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CP Gets Class Action Lawsuit for Unpaid Overtime by Intern

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SANDUSKY, Ohio (WOIO) - Cedar Fair Entertainment Company, which owns and operates Cedar Point in Sandusky, is being sued by a former summer intern who claims she was not paid overtime during her employment at the park, even though she claims she sometimes worked up to 60 hours per week.

https://www.cleveland19.com/2020/03/05/former-cedar-point-intern-files-class-action-lawsuit-regarding-unpaid-overtime/?fbclid=IwAR3KhtsUjltnrmPuk9ahY-6p8D8Oz71rCfTKY0TBP2OceP90lcfBEgehPaw

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She's going to lose or Cedar Fair is going to go bankrupt paying all of the employees in the past who worked over 40 hours a week overtime.

I regularly worked over 40 hours in both of my stents at the park.

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13 minutes ago, teenageninja said:

She's going to lose or Cedar Fair is going to go bankrupt paying all of the employees in the past who worked over 40 hours a week overtime.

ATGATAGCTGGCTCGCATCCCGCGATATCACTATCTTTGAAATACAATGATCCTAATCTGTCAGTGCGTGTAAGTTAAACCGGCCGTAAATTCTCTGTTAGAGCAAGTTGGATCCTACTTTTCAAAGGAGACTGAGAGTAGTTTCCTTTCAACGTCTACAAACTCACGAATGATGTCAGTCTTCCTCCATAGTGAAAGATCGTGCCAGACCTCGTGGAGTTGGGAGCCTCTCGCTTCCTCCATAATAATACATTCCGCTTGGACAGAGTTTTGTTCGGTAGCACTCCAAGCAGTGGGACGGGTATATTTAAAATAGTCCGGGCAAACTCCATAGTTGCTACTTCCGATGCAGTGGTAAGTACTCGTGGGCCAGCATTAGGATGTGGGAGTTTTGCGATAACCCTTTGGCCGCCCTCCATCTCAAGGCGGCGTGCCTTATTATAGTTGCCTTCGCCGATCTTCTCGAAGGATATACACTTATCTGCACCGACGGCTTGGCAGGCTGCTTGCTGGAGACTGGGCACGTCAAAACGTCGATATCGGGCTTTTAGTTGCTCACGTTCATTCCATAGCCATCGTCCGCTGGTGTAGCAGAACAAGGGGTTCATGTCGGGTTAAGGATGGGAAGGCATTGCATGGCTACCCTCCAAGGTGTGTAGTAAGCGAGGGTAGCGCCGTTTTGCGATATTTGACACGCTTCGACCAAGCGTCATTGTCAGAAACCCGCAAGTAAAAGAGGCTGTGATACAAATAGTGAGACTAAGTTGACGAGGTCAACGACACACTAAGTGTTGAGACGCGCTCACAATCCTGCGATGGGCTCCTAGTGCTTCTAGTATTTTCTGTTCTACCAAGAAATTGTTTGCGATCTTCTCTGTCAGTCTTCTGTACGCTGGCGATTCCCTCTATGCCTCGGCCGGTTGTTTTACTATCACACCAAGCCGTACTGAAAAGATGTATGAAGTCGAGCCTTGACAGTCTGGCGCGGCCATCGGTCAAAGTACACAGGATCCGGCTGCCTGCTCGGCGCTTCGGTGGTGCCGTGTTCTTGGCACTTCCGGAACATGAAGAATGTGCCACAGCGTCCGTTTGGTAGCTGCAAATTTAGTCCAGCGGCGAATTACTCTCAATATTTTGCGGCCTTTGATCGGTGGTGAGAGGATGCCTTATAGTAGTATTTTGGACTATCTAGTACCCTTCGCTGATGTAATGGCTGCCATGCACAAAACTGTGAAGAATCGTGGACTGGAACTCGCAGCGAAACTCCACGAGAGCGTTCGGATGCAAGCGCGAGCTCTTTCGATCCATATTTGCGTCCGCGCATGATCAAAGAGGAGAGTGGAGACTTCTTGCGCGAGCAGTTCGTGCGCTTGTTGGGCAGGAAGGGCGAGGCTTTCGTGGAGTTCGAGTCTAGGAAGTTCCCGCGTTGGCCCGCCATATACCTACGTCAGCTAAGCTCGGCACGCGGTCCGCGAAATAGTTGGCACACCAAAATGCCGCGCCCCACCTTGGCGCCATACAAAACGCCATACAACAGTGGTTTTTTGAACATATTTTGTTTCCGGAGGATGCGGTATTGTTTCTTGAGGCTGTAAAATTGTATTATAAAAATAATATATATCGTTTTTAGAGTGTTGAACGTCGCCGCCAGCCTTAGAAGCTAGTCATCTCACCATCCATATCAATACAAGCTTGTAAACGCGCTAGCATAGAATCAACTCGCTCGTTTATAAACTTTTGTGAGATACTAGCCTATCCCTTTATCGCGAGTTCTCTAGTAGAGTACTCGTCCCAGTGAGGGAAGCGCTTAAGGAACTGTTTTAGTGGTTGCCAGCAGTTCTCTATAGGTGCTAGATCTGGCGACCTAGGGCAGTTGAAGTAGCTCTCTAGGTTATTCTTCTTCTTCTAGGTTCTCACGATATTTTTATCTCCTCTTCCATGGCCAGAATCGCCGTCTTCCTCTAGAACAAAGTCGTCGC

I regularly worked over 40 hours in both of my stents at the park.

I think there is plenty of in between there. A settlement is most likely and Cedar Fair can probably afford to pay for the overtime/lawsuit for one park.

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I used to work 70 hours a week starting out and it would usually be 8am-12am; grated I worked in two different places at morning and night. When your a seasonal employee you can be worked like that. I personally didn't mind because I was there for an internship and I wanted to work. I took an hour lunch and enjoyed where I worked.

Interns also get nicer perks then standard hourly employees.

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Seasonal employees at seasonal establishments are generally exempt from FLSA overtime rules. If this wasn't the case, staffing long hours at amusement parks would be a lot harder.

I can't find any information about what this employee's classification was or what the specific claims in the lawsuit are.

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57 minutes ago, flightoffear1996 said:

I don't believe over time is owed if the employment is seasonal. 

It's not.  However, if this girl wins it is going to open the door to lots of lawsuits.

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5 minutes ago, teenageninja said:

It's not.  However, if this girl wins it is going to open the door to lots of lawsuits.

Ohio minimum wage is also $8.55 an hour and I know for a fact CP interns get payed way over that so I feel like it balances out.

Additionally, I think its subjective to where someone works. I worked in hospitality and loved it so I didn't mind working insane hours, however she might have not liked her job and felt like she was owed more.

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Here is the exemption